British Wildlife of the Week

Ring-Necked Parakeet

A male ring-necked parakeet sitting on a branch
Image Source: Rehman Abubakr

A couple of years back, Alex and I went to London for a few days. The trip was planned around a book-signing event (where I finally got to meet Sir David Attenborough in person), but we also found time to go to the theatre, the Tower of London, the Natural History Museum and, of course, the London Zoo. Perhaps the greatest highlight, however, was going into Kensington Gardens with some seeds and chopped-up apples and hand-feeding the flock of ring-necked parakeets (and a few cheeky squirrels) that live there.

This wasn’t the first time I had seen ring-necked parakeets in London. Back in 2007, I had spotted a few while walking through Hyde Park on the way back to my hostel. Although at the time I was vaguely aware of parrots living in the capital, I was still surprised when I heard some unfamiliar screeches and saw several bright green arrows rocketing past overhead.

Ring-necked parakeets are native to India and central Africa, but this highly gregarious species is now a common sight (and sound) in parks and gardens throughout London and other parts of southeast England. So how did these gaudy birds end up in the UK? Perhaps more than any other non-native British bird, their origins have been subject to extraordinary speculation and sensationalism…

One story claims that the progenitors of today’s parrots escaped from the set of The African Queen, a movie that, despite its apparently exotic location, was partially filmed in a studio in West London in 1950. Another urban legend says that they are descended from a pair of birds called Adam and Eve that rock guitarist Jimi Hendrix released from his central London apartment in 1969 to add a bit of ‘psychedelic colour’ to the capital.

But the most likely explanation – and, unfortunately, it’s much more mundane and prosaic than those offered above – is that some parakeets were simply set free by, or escaped from, pet owners or traders in the late 1960s. They did not die of the cold, as many people expected of such a tropical-looking bird, because their native range extends to the foothills of the Himalayas, where temperatures can drop far lower than they do in London suburbs. They found few predators and a plentiful supply of food – some of it natural, some provided by us in the form of nuts and seeds. Soon, they began breeding and the species was officially admitted to the British List in 1984.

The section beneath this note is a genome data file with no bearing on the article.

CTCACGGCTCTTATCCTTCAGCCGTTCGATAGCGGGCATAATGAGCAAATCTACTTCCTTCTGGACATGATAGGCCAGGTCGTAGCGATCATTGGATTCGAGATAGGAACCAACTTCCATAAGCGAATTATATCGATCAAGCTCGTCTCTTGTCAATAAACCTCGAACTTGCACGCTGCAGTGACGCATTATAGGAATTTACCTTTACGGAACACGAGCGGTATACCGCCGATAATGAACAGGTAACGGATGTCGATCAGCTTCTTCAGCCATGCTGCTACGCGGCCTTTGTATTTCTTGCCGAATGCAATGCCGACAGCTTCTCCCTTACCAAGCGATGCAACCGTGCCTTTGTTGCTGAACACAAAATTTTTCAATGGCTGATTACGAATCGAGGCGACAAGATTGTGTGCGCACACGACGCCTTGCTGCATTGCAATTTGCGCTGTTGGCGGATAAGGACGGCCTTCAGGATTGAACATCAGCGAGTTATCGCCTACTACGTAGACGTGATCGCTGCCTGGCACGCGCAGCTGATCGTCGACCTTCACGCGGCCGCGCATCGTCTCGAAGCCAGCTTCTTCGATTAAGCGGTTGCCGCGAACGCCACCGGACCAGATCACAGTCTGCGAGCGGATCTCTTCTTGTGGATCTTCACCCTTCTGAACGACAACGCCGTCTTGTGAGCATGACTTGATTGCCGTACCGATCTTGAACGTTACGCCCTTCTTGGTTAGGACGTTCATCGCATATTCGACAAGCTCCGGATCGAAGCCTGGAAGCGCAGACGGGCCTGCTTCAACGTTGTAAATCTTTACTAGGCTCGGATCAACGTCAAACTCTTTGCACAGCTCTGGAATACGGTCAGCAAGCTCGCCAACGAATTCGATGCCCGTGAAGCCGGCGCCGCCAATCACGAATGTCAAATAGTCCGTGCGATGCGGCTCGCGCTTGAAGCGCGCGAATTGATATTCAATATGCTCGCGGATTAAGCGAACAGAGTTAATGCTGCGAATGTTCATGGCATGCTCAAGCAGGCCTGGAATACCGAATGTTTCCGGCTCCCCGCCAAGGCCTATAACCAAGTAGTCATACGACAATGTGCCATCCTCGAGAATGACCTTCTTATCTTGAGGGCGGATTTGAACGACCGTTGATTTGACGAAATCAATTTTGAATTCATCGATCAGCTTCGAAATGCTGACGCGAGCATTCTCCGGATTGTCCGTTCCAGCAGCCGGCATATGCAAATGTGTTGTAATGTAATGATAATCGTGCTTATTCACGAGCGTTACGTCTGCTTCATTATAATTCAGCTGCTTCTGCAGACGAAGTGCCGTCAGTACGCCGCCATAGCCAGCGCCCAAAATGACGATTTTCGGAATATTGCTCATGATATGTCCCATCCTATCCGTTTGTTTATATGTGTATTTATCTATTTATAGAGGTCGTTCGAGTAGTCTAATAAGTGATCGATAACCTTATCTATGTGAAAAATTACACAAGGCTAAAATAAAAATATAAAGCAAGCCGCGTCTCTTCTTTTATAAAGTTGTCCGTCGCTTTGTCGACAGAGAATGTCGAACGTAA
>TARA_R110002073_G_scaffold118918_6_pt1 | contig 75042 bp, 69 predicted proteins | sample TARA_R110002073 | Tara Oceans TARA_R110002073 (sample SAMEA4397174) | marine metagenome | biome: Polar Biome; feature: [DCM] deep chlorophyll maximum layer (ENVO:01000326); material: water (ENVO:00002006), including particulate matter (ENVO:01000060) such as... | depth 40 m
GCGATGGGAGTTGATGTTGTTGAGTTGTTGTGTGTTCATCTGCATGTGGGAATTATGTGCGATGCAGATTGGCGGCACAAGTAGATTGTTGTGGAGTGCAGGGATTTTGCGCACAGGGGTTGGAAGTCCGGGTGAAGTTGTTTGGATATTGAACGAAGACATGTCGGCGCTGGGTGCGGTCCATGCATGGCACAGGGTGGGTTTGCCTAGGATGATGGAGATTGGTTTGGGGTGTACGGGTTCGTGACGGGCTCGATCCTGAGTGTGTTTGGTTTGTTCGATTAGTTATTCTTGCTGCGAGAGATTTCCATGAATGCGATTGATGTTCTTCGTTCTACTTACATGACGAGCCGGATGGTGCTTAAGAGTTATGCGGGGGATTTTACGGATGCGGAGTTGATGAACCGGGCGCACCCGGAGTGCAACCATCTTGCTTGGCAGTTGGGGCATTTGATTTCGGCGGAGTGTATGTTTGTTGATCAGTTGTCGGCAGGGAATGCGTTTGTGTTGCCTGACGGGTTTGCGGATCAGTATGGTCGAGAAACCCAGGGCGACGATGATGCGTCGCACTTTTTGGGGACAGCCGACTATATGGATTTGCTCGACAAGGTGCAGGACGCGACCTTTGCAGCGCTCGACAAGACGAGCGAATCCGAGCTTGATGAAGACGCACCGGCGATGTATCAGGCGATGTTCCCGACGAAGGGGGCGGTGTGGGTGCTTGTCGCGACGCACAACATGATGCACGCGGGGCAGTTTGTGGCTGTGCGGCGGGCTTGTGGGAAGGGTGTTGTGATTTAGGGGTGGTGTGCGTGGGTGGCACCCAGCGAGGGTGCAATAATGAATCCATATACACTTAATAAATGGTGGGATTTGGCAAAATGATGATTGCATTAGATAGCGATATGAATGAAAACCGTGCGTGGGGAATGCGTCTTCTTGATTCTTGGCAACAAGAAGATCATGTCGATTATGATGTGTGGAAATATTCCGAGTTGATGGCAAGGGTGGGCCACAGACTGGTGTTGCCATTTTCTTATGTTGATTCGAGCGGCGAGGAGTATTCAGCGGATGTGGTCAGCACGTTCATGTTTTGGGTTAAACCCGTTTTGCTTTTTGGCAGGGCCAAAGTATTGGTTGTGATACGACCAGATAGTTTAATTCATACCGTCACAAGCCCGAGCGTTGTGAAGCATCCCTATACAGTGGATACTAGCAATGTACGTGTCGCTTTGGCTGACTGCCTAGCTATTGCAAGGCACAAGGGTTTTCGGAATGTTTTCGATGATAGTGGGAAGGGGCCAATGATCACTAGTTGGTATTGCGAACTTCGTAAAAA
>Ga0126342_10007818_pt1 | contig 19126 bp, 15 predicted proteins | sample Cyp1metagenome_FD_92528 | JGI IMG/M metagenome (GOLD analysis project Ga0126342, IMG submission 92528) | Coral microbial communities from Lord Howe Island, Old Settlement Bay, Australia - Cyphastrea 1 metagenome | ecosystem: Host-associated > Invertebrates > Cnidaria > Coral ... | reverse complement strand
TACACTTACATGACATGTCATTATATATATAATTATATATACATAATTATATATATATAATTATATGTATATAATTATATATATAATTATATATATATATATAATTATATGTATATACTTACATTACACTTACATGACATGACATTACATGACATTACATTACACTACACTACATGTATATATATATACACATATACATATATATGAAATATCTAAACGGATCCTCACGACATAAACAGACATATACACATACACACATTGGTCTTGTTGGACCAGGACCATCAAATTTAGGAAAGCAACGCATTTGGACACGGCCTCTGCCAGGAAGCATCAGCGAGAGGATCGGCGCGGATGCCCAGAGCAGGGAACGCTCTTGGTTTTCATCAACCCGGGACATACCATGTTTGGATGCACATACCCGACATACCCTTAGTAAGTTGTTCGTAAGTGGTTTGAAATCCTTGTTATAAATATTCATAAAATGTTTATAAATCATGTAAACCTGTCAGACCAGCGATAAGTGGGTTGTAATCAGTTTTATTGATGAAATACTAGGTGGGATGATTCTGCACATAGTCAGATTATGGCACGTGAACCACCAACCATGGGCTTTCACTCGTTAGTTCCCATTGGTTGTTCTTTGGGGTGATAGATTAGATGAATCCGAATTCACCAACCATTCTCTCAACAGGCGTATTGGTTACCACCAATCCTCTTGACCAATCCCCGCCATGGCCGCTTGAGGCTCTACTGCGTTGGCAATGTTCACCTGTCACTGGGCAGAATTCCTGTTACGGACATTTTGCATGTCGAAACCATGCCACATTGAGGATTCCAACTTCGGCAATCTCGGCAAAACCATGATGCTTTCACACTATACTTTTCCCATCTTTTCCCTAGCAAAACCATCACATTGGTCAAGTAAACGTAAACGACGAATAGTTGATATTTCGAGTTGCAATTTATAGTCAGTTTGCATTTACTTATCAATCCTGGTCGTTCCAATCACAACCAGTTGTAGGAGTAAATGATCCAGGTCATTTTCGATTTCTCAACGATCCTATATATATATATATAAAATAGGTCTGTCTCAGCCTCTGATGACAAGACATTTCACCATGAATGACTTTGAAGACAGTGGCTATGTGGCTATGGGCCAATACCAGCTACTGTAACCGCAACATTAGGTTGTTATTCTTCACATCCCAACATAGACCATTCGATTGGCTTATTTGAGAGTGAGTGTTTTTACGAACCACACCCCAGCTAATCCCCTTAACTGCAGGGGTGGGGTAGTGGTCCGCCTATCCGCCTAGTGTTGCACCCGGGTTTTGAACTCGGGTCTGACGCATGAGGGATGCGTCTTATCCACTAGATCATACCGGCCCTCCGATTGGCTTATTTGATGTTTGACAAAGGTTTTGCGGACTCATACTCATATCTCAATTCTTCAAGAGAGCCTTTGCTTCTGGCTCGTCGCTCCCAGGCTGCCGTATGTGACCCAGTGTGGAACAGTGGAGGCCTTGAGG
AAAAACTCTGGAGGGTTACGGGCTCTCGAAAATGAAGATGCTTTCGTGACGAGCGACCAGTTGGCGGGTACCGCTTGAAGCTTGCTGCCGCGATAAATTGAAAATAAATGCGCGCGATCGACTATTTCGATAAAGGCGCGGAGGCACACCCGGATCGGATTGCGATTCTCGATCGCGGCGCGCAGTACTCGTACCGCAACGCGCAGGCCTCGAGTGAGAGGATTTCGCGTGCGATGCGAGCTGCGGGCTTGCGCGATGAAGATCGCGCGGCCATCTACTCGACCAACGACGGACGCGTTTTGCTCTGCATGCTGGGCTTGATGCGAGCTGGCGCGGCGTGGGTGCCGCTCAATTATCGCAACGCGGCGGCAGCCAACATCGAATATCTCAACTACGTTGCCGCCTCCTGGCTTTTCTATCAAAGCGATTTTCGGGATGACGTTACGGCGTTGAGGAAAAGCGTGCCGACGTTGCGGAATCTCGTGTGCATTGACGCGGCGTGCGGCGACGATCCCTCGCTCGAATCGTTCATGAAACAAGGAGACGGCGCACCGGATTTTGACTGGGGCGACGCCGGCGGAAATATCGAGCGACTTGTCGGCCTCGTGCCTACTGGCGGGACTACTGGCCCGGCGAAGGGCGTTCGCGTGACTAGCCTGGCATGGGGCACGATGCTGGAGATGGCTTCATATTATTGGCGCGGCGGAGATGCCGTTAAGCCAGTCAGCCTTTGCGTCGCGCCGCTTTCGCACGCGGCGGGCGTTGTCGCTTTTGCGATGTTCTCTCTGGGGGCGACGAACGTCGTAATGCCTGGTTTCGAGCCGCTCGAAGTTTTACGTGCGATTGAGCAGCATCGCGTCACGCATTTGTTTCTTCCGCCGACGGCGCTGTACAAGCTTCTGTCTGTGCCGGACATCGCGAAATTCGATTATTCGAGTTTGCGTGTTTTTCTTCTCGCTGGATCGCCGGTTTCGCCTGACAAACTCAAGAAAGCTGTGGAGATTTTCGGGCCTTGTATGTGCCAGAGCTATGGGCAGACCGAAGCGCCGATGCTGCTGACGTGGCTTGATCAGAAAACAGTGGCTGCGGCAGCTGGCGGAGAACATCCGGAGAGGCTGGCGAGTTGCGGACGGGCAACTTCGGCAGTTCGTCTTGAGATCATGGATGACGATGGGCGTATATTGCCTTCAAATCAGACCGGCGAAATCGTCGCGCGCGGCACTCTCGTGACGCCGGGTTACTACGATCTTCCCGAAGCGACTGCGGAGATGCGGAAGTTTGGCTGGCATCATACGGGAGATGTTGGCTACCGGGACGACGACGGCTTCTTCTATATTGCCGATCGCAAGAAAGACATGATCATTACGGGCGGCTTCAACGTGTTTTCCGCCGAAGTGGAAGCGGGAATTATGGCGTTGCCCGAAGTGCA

Since that time, our population of ring-necked parakeets has burgeoned, but their geographical expansion has been slow. In recent years, they have been spotted across the UK (Alex and I saw three individuals in a park in Plymouth, shortly before our trip to the capital), but few significant breeding colonies exist outside Greater London.

Two ring-necked parakeets - a male (right) and a female (left)
The ring-necked parakeet’s beauty and mimicry have made it a popular pet since antiquity. It arrived in Europe in the Middle Ages as the most exotic of caged birds, so, if anything, it’s surprising that such an adaptable species took so long to spread its range.
Image Source: PxHere

Since their arrival, ring-necked parakeets have divided opinion. They seem to annoy and charm people in equal measure. In India, they are considered national pests, the cause of untold agricultural damage, and although they haven’t caused such widespread trouble here, there are still concerns that the growing population might be affecting native bird species. They have been shown to deter smaller birds due to their behaviour and noise, while their relatively large size means they often crowd and dominate bird feeders, further increasing competition for resources and potentially disrupting local ecosystems. There are also fears that they may usurp birds such as nuthatches from tree cavities, where they lay eggs, although to date there is little evidence to support this.

Hand feeding a male ring-necked parakeet in Kensington Gardens in London
Me, hand-feeding ring-necked parakeets in Kensington Gardens, London, in 2018. The bird in my hand is a male; only the male has the black, rose-edged neck ring and black bib.

Ring-necked parakeets bring tropical colour to parks and gardens throughout London. And although they will almost certainly always have their detractors, many Londoners have now embraced these beautiful, exotic birds as part of our multicultural capital city. In any case, even if we wanted to get rid of them, that ship has sailed. Between 1995 and 2005, their numbers shot up 1,455%, and there are now more than 50,000 of them living wild in Britain. A small flock has even made its home in Glasgow’s Victoria Park, becoming probably the most northerly flock of parrots in the world.

And they haven’t just colonised Britain: flocks of these noisy parakeets can now be seen flying over the skies of several other major cities around the world, including Los Angeles, Tokyo, Lisbon and Rome. Having withstood the onslaught of deforestation, ring-necks are one of the most successful of all parrot species and are adapting to live in an increasingly disturbed and urbanised world.

In the next British Wildlife of the Week, we’ll be looking at a fish whose migration and breeding have puzzled scientists for centuries – the enigmatic European eel.


  • Jason Woodcock

    With a background in conservation and animal behaviour studies, Jason's passion lies in the natural world. He adores all things nature and enjoys nothing more than spotting rare and interesting species out in the wild. He has also worked in a zoo and knows plenty about keeping the animals inside our homes healthy and happy, too.

Leave a Reply

Scroll to Top
%d bloggers like this: